Chivay, Arequipa, Nasca, Lima.
14.05.2010 25 °C
after that wonderfull freezing buscamp we left for Chivay, which is a small little crap town in the middle of nowhere; reason for visiting, Colca Canyon, deeper than the grand canyon and famous for its huge condors flying around. We got picked up early in the morning, again, and took a bus up to the canyon. After almost giving up the condors started flying around on hot air streams and it was gorgeous, they are huge and just chilling in the air, at some point even eleven flying around at the same time. They were fascinating, especially when one landed three meters away from me!
We also went to the hot springs in Chivay, a welcome relaxing moment after Machu Picchu, just floating in the extremely hot water making fun of some people there. (V-BOM!)
Beautiful Arequipa after Chivay where we stayed in a hotel which used to be an office; glass walls... Visited Juanita the ice maiden in the morning, which was very fascinating. She was an inca sacrifice left hunderds of years ago on the mountains for the gods and because she froze, she is very well kept. We had a tour in the museum, where they taught us a bit more about inca religion. Another, (marshmellow!) bushcamp at the beach, falling asleep to the sound of the freaking huge waves, I was on cookgroup, we made a spagbol, (spaghetti bolognese), mummy, imagine making that on a gascooker on the beach for twenty people and also making a veg option...
I was in cookgroup with David (german) and Vanish (indian idiot) and it worked out fine but I could have killed some one that day. Especially in the morning, as you are in cookgroup you get up really early to make breakfast for everyone, someone couldnt be bothered to be on time.
The bushcamp was really close to Nasca, where the Nascalines are. The Nascalines are lines in the sand forming a condor, hummingbird, dog, tree, hands, and so on, which are a complete mystery. You can only see them from high up in the air, so I took a rather expensive flight to fly above them and see them all, which was amazing. The planes werent reliable, they have crashed before, so it was rather scary, but the lines are such a mystery that I just had to see them.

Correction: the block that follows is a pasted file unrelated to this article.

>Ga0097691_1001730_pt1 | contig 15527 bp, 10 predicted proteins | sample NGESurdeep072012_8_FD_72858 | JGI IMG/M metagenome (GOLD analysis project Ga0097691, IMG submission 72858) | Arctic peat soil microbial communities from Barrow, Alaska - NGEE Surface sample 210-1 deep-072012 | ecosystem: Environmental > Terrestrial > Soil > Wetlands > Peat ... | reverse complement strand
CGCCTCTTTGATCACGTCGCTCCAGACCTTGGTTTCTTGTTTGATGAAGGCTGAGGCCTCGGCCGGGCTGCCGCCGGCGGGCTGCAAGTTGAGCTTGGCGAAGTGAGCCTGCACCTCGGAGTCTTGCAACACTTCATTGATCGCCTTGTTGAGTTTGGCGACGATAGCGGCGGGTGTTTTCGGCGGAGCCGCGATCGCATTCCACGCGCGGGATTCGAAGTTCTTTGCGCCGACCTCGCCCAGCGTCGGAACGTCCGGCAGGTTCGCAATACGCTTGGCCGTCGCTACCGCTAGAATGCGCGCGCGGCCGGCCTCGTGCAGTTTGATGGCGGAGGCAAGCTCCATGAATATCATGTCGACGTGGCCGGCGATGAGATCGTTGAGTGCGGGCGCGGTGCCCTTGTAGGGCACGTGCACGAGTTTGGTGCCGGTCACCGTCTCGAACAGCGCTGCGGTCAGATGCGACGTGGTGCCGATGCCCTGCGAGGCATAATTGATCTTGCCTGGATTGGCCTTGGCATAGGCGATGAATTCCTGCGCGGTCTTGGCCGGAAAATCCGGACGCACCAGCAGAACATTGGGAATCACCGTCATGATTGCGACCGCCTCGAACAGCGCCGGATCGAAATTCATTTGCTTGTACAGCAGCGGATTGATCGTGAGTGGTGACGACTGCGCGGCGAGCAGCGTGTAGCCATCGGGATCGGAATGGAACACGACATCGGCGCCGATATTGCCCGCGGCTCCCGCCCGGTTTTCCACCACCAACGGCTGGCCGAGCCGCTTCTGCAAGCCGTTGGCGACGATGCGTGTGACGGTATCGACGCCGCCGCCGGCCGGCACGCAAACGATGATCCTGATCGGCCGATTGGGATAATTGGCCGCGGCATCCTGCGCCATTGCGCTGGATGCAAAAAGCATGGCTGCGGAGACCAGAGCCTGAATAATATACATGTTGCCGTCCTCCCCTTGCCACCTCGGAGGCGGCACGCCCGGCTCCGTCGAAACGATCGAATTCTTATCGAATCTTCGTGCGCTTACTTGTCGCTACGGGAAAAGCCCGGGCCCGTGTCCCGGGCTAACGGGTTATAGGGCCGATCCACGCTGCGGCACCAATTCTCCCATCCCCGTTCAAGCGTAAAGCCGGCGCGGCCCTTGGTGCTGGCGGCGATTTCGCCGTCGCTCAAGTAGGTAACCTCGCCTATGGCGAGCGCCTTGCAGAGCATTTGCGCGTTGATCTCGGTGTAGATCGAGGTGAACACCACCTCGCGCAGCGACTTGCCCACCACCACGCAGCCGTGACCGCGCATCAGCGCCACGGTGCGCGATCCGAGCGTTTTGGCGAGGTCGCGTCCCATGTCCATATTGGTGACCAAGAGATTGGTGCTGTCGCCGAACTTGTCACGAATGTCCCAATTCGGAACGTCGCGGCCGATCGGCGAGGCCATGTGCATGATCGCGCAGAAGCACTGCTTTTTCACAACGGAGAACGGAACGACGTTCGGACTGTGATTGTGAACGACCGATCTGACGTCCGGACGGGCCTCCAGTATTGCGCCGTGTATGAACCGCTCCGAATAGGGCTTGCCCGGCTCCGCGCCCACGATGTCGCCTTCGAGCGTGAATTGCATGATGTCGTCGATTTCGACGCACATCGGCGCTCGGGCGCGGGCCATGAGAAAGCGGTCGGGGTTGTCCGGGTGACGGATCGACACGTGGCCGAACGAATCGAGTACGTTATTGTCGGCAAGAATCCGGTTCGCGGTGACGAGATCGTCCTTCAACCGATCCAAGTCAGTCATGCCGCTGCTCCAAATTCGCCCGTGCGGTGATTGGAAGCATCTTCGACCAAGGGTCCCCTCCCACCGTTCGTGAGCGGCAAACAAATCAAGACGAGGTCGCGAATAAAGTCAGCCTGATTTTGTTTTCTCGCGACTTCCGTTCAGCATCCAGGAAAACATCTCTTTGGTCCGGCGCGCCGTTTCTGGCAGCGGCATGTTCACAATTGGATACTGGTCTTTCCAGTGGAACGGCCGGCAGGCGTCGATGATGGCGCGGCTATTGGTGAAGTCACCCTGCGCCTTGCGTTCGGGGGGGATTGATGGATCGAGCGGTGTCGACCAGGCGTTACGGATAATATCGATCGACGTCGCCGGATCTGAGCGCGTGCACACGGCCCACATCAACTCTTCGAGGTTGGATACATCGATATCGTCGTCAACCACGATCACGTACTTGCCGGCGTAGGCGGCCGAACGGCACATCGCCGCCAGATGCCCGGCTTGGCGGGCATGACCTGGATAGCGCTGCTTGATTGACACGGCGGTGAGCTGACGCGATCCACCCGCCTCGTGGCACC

After a short drive we arrived to something that I have been looking forward to since forever and which turned out to be the most amazing thing ever; our overnight camping on the deserted beach, dunebugging, sandboarding adventure. We took sandbuggies out into the desert, a girl and boy one, these big open jeepcars and crossed through the desert to the highest peeks where we would take a sandboard out, lie on our tummies and try really hard to go down as fast as possible with as least injuries as possible. The steapest dunes were conquered and Davids arm en face know it.... At some point we were sandboarding down to the beach and there were cartrails all the way down. I made such a speed that stopping was rather hard and I just bounced on to those and flew in the air. Barely any cuts though...The beach is very hard to get to, you have to go through the dunes for a hour with a dunebuggie, so it was marvelous not seeing anyone out there for kilometers long, just deserted, complete peace. We saw a sealion rock, just hunderds of sealions on one rock and after a big refreshing drive we ended at our camp. The tents were really small, so after a bbq on the beach and lots of peru libre (resulting in to trampoline jumps and electric shock dancing) I took my sleeping bag outside and camped under the stars, facing the sea, beautiful waking up to sunrise over the ocean...
The next morning we dunebuggied back to the normal world and drove to where I am now; Lima, the capital of Peru that I am about to discover this afternoon!
I hope you are all doing well, if you ever get bored, dont hesitate to email me and update me on life,
love from Peru.